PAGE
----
proffesor I dont know what is happening but I understand how to do do this but when I do it this way on math zone it says its wrong and they show me how to do it a very different way, and I dont understand it.

Vanessa,

Can you send me an email with the Mathzone question you are working on? And your working out? That way, I’ll be able to compare them and see what’s going on.

Stephanie

I found your explanation very helpful. I was a little confused in step 3 where a=0.25, I thought it was 0.025. I think it might have been typed in error. Otherwise, everything else made sense.

I truly had no idea how to find the degrees of freedom, now from this site and again the step by step process I see I take the sample size and subtract 1. How easy is that!

Once again, these step by step instructions were very helpful.

Now this problem made since maybe its because it was a step by step process that I understood and it made a lot of sense regarding the sample size. So once I finished reading the instructions and started to work out the problem it all came to me. Which makes it a whole lot easier on my brain.

Like it. This is a very good example. Helps to have the table there for reference.

This was a life saver this week. The book and the CD do NOT give any help with this. Love that table, came in hand a lot this week.

This was really helpful I too was having problems understanding how to find and use the degrees of freedom, but thanks now I understand much better.

This was very helpful to me it explained by steps and I have it Thanks so Much

This site was very helpful to me and now I understand it very well!

I have a problem the the DF=85, how do I find the value on the table??

This was so helpful!

so that finally , what is the conclusion of calculation ? and what is the range of confidence ?

regards,

Omar

Civil Eng.

Omar,

See steps 6 and 7 for the CI,

Stephanie

Dear Stephanie,

Thank you very much for your reply.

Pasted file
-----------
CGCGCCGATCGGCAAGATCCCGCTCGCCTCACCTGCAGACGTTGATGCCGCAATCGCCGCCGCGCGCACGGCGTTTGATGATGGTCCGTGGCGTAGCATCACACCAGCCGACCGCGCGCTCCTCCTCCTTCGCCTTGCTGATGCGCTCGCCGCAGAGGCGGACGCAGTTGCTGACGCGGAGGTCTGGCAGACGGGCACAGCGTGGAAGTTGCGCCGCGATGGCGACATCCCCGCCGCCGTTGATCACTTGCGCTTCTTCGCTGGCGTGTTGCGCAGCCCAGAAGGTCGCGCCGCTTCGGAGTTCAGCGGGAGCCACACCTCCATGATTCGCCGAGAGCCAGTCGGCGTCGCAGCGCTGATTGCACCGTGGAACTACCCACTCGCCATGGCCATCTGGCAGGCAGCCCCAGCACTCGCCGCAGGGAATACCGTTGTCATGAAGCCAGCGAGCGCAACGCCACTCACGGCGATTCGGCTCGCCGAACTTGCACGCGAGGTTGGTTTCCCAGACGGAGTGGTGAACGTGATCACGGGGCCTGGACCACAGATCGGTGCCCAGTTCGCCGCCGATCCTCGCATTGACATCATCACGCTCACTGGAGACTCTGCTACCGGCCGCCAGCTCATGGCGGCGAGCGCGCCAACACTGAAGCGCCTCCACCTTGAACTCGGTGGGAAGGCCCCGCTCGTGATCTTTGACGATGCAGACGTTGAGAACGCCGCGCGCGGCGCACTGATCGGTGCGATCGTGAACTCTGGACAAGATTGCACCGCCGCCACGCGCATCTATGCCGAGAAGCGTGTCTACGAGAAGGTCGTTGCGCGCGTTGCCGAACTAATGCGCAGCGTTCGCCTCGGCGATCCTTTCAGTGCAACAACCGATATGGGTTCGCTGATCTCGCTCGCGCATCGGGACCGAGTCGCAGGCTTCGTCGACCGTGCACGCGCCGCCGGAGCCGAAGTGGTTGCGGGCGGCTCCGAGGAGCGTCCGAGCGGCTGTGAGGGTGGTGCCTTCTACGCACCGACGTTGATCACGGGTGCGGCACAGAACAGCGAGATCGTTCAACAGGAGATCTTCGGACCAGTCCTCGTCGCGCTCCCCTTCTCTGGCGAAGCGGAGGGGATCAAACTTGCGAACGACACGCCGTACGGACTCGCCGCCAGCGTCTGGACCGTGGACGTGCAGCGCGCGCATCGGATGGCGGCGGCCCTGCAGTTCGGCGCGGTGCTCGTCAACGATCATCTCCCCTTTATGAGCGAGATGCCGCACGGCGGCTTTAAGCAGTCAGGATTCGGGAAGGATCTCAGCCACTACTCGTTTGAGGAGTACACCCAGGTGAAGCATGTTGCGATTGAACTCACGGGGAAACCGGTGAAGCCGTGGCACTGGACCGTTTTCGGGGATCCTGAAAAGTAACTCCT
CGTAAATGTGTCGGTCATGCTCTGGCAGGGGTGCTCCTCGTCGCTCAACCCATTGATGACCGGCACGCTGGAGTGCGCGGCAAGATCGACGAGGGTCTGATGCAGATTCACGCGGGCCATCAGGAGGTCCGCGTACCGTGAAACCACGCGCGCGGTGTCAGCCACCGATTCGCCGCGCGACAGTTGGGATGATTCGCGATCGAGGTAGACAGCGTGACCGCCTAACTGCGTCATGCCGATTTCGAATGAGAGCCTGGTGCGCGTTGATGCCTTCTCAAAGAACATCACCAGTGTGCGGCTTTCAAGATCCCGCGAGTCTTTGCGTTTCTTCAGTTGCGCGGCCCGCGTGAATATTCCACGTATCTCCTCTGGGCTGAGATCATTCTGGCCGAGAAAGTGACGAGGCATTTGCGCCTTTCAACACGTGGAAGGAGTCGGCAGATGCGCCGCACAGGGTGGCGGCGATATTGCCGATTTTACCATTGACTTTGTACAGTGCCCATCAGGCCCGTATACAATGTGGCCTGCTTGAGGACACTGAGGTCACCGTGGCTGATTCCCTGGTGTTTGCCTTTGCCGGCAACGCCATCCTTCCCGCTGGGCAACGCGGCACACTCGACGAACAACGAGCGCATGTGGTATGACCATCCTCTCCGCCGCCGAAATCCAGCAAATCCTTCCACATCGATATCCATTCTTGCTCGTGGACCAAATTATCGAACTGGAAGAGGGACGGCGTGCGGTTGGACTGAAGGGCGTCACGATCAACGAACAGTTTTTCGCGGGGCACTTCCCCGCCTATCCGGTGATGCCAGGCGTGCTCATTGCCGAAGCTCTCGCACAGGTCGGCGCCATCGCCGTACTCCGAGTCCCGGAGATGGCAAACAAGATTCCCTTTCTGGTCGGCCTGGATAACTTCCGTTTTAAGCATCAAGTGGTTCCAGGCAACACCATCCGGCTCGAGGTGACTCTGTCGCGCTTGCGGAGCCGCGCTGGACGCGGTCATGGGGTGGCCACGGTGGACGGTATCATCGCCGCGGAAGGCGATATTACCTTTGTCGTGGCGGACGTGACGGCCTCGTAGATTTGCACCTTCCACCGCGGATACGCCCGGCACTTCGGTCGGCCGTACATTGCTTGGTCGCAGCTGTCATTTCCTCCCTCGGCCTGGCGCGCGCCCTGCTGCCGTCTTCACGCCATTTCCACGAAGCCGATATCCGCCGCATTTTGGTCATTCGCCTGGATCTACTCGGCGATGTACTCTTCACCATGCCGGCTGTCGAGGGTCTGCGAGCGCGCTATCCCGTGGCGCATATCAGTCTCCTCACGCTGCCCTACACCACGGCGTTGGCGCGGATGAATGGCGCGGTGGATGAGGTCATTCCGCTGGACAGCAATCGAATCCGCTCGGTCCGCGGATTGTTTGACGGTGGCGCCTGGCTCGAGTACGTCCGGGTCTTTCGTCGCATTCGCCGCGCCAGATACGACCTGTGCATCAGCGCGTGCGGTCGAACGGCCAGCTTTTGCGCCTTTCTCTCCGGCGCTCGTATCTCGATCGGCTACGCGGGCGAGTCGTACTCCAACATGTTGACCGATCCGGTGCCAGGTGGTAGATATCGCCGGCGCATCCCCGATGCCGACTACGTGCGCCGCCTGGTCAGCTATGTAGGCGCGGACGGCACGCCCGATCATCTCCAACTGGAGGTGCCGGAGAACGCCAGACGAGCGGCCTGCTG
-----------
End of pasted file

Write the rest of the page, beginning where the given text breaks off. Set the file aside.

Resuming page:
regards,

Omar,

Like seriously this was so helpful… I’m a masscommunication student and I ad to do a course called quatitative techniques .. Had no idea about all this buh I took it on my self to learn it due to a reason dat im a programmer also buh it was challenging and it is still though.. I really got relieved after reading this HOW TO DO IT tips… Thanks a lot

Thanks, you helped simplify the problem I was having.

what is the t table value if df=59????

Rushad,

For which alpha value? It’ll be very close to the values at df=60.

If you have a TI-89 you can use that to get an exact answer:

How to find a t-distribution on the TI-89.

Stephanie

THANK YOU ANYWAY FOR THE INFORMATION BUT I AM REALLY GETTING CONFUSED ON HOW DOES MARGIN OF ERROR RELATE TO THE STANDARD DEVIATION

Hi, Nteka,

Could you post your question on our forum? One of our mods will be glad to answer your question.

Regards,

Stephanie

Thanks it was really helpful !

But why cant we straightaway Use Mean and Standard deviation instead of Standard error we have used in calculation above.

What is the cut off at which we can consider a sample a good reprensative of mean – where we can suitable use Mean +/- SD for calculations ?

Thnks in advance

Amanpreet,

Thanks for stopping by. Can you post your question in our forums? Click the Forums tab at the top ^^.

Thanks,

Stephanie